I recently watched Code 46 again. When I first saw it a few years ago I didn’t like it very much, but this time it seemed more interesting. The storyline doesn’t hold together very well, and from a scientific point of view there are some painful gaffes, but it’s at least attempting to explore some important present and near-future issues, which is more than I can say for most science fiction films. That makes me sad, since I feel at its best, science fiction helps us understand how we interact with and relate to technology, and how technology changes the way we interact and relate to each other. The fact that there’s so little mainstream science fiction trying to do this today is frightening. We’re just blindly stumbling forward into the darkness. Maybe the best thoughtful sci-fi I can recall from the recent past is Gattaca, which depicts in a very stylized way a future society which is starkly divided between those who are genetically enhanced and those who are not. Gattaca is pretty clearly unconcerned with the details as opposed to the implications of its premise, and that makes it easier to gloss over whatever issues it has. It’s less clear that Code 46 is this self aware, but at least on a second viewing, I was willing to give it the benefit of the doubt. Be warned, there are spoilers below.
I’m not sure what to make of our willingness to participate in the terraforming of the Earth. To explore it, I’ll consider an alternative history in which Antarctica was marginally habitable, and colonized a million years ago by woolly hominids who developed a Yeti civilization. Our whaling vessels meet up with them in the 1820s, but it’s so cold down there that nobody feels the need to molest them except for few hardy anthropologists, the occasional overzealous missionary expedition, and the usual cohort of scientists who will study the ends of the Earth, no matter how inhospitable. Inevitably, the Yeti spend some late nights with the scientists in their hot tubs watching the aurorae.
They get to talking about the magnetosphere, some atmospheric physics, and the geology of their ice-clad homeland. One day they decide their lives would be better if they could inhabit the entire continent, instead of just clinging to the coastal fringe, and so with the help of some misguided sympathizers, they develop a vast clandestine industrial complex pumping long-lived fluorinated super greenhouse gasses like CF4, C2F6, and SF6 into the atmosphere to warm things up. These compounds are vastly more powerful warming agents than CO2 and methane. They are also long lived atmospheric species, sticking around for up to 50,000 years. If a serious industrial complex were set up to produce and release them en masse, they would close a good chunk of the atmosphere’s thermal infrared window and radically alter the climate for tens of thousands of years. This atmospheric engineering could be done over the course of an election cycle, especially if the Yeti bastards had help from the cold-hearted Canucks and Russkies.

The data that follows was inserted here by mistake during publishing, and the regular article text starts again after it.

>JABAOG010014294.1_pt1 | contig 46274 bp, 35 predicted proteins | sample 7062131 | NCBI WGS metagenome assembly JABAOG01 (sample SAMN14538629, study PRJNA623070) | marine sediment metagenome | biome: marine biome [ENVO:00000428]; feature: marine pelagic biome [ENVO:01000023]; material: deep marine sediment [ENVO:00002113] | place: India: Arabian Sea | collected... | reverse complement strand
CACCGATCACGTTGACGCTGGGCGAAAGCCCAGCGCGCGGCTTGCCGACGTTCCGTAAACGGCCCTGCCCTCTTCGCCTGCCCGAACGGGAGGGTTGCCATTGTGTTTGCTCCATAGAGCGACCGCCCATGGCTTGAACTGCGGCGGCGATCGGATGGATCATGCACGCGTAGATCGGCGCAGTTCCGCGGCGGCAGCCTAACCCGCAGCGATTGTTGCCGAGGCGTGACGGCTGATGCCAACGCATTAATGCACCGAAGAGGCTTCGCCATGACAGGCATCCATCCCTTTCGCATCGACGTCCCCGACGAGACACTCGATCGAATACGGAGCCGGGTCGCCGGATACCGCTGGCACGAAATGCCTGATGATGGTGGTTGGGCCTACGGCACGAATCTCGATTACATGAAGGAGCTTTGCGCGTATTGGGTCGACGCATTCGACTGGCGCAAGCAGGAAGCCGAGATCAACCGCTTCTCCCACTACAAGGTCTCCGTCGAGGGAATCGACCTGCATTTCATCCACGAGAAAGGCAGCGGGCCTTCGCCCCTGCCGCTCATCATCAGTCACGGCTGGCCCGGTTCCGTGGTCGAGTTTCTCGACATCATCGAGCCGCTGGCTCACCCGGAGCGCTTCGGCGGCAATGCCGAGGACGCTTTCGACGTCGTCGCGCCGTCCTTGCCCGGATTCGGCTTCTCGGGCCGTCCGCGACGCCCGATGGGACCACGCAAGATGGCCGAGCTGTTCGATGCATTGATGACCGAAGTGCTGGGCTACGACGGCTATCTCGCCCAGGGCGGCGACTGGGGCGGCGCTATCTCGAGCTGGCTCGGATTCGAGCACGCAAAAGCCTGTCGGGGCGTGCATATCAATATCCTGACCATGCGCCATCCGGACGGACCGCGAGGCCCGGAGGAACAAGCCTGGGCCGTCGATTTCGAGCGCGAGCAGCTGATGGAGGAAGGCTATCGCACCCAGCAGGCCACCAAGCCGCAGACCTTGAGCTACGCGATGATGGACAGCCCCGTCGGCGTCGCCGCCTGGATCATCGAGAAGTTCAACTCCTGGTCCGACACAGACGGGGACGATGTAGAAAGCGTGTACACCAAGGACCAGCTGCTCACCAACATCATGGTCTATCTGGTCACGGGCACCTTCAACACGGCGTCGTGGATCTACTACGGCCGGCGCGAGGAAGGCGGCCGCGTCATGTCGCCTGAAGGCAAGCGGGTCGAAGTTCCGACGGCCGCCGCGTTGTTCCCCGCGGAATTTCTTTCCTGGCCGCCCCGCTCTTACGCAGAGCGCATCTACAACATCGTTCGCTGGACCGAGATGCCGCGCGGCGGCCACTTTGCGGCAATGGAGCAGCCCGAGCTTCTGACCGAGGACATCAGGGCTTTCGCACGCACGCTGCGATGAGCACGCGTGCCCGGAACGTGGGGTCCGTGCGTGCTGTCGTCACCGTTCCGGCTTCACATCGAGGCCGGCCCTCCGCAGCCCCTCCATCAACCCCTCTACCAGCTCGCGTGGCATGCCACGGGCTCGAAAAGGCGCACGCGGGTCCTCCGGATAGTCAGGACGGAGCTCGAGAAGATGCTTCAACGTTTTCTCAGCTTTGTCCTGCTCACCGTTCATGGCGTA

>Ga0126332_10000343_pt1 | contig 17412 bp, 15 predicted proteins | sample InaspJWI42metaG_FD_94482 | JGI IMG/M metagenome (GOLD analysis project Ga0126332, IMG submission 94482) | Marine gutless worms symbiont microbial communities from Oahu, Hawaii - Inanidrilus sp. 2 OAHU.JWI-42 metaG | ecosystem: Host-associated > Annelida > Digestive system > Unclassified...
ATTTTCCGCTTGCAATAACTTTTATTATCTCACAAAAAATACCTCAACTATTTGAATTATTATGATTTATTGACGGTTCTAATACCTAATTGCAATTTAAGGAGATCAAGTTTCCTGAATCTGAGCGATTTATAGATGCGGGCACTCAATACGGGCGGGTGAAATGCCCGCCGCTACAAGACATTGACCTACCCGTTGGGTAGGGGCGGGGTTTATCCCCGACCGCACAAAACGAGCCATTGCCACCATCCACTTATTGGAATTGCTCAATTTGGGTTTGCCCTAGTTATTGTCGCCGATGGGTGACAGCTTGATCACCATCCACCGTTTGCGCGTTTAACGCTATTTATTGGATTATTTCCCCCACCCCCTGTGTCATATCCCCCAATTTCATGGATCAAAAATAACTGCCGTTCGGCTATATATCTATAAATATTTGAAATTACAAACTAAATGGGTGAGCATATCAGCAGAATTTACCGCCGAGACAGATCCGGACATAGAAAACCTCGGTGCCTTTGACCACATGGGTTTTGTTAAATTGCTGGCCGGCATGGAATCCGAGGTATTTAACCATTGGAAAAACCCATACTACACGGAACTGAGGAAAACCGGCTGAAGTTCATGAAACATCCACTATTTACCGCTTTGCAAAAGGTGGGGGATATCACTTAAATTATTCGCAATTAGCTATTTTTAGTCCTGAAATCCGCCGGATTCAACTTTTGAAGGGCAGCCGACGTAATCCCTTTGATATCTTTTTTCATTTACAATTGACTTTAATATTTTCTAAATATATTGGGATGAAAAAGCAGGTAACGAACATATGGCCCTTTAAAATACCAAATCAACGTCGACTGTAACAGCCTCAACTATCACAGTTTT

Would the G-20, the OECD or the UN Security Council stand by while a rogue Yeti nation threatened the billions of people who live in coastal cities, or depend on glacial water supplies, all in the name of Manifest Destiny? Of course not. We’d be more likely to bomb their furry white asses back into the Ice Age.
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Continue reading Links for the week of December 3rd, 2010
Xcel Energy’s Valmont East Terraforming Station in Boulder, CO. As a side effect, it powers all the lights you see in the background.
James Watt’s industrial revolution was fired by coal, is fired by coal, and shall be fired by coal under the current plan, until death do us part. Anthracite, lignite and bituminous — it is all nearly pure carbon, sequestered in the shallow inland seas of the Carboniferous, scavenged from a powerful greenhouse atmosphere by the first macroscopic life to colonize the land, 350 million years ago. It was into these scaly fern tree forests, club mosses, cycads, and giant horsetails that we tetrapods laboriously crawled so long ago, to gasp our first desperate breaths.
Industrial power, carbon and coal are deeply synonymous. The SI unit of power is named for Watt, and the word “carbon” is derived from the Latin carbo, which means coal. Many of the super-human abilities we are accustomed to wielding today are intimately bound up with this strange rock that burns. Our purpose in burning it is to release usable heat, and we consider the release of carbon dioxide and other pollutants to be a side-effect of that process. In the fullness of time I suspect we will come to see that relationship reversed. When we look back at today’s coal fired power plants a few centuries from now, we won’t see them as electricity generators. We will instead see them as components of a massive, coordinated and yet unintended climatic engineering project. We are effectively terraforming the Earth, participating in the transformation of our planet as a new force of nature. It’s not the first time life has done something like this. The cyanobacteria began pumping oxygen into the atmosphere 2.5 billion years ago, incidentally making both fire and macroscopic organisms possible for the first time. And also incidentally oxidizing away a lot of previously stable atmospheric methane, a powerful greenhouse gas, plunging the Earth into the deep freeze for three hundred million years. I hope that we can be more mindful of the consequences of our actions than the blue-green algae were, but honestly I’ve got my doubts.